The reasoning is many fold. A lot of players do have to travel some distance to Glasgow, including by plane. The system allows the home players to provide all the kit - so visitors just need to get to the hotel with their overnight bags. Nice and simple. The preset terrain, of course, allows for quick start ups (so you ought to be able to get lots of games in), and it is easier to doff a cap to history (and put a cap on gamesmanship?) by providing both sides in the game (and allegedly playtesting it so the encounter is known to be evenly balanced). I use the words 'ought' and 'allegedly' etc. because it is by now a time-honoured Glasgow tradition to question the balance of any and all of the games ...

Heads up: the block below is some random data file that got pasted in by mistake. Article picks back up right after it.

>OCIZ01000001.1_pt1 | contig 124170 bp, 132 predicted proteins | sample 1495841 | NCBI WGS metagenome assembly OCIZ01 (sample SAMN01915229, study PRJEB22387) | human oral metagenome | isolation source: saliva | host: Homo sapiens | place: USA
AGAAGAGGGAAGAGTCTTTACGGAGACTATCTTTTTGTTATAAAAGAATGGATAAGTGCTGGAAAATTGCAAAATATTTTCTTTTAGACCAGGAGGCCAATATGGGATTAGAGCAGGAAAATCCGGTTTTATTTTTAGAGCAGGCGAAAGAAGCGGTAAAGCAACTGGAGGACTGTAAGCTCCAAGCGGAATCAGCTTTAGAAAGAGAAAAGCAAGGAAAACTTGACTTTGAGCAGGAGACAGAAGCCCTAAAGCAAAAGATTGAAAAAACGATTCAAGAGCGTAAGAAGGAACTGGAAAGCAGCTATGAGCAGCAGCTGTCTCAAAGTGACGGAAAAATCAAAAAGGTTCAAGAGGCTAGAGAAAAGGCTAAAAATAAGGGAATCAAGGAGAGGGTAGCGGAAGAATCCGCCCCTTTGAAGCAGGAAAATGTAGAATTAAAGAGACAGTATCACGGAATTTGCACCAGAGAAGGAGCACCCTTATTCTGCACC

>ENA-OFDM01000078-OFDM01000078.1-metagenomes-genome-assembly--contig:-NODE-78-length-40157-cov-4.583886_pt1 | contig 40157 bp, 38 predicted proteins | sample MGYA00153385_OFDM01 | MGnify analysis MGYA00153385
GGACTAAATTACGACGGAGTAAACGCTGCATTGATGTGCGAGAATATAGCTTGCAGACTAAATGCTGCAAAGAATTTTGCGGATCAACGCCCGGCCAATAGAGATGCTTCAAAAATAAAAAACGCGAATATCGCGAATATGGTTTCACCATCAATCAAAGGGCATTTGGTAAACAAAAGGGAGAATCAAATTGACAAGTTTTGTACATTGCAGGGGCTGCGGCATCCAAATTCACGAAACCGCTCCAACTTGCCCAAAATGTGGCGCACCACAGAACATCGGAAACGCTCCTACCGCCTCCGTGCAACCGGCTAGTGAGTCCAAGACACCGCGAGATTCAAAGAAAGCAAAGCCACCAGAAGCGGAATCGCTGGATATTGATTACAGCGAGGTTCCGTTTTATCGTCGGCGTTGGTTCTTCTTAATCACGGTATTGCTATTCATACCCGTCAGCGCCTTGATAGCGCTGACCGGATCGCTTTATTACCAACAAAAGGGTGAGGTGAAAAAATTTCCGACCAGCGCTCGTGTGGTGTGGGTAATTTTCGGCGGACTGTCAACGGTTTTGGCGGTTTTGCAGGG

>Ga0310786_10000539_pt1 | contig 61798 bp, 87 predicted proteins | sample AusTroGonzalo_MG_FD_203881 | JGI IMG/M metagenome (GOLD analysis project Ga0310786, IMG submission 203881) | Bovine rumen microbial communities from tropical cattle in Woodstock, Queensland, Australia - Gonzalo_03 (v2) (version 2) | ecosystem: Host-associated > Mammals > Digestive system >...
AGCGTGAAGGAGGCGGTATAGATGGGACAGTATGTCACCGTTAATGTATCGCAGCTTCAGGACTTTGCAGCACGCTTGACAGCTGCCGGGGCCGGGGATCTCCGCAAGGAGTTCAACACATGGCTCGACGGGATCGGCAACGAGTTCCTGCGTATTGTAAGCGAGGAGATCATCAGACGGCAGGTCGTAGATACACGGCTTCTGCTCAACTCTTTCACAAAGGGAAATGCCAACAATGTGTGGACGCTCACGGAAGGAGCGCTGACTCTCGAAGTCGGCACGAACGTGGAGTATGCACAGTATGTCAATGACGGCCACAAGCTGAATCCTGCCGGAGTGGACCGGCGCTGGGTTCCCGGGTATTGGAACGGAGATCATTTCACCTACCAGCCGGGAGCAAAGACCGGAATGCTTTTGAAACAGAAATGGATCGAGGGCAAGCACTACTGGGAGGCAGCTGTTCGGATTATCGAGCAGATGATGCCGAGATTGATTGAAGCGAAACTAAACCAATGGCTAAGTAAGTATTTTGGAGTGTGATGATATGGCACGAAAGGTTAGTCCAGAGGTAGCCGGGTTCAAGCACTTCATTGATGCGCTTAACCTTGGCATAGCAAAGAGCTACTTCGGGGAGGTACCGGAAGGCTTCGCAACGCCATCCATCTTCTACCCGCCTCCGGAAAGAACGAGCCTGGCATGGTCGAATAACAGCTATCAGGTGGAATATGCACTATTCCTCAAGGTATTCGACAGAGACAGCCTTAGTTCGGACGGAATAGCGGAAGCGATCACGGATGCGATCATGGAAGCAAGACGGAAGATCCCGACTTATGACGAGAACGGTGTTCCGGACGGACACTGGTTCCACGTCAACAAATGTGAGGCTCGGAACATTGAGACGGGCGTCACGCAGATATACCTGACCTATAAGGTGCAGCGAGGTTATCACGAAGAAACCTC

Personally, I do prefer preset terrain for all tournament circumstances as it precludes players turning up with 'cheesy' terrain pieces, it gets games going quickly, and - in my opinion - it sets a more authentic challenge (take the battlefield as it is and the army that you've got ...) ... That said, the terrain on the tables has got to be reasonable, given the armies. And on that point opinions will always differ.

(Just some of the beautifully presented armies supplied for the Glasgow Armati games)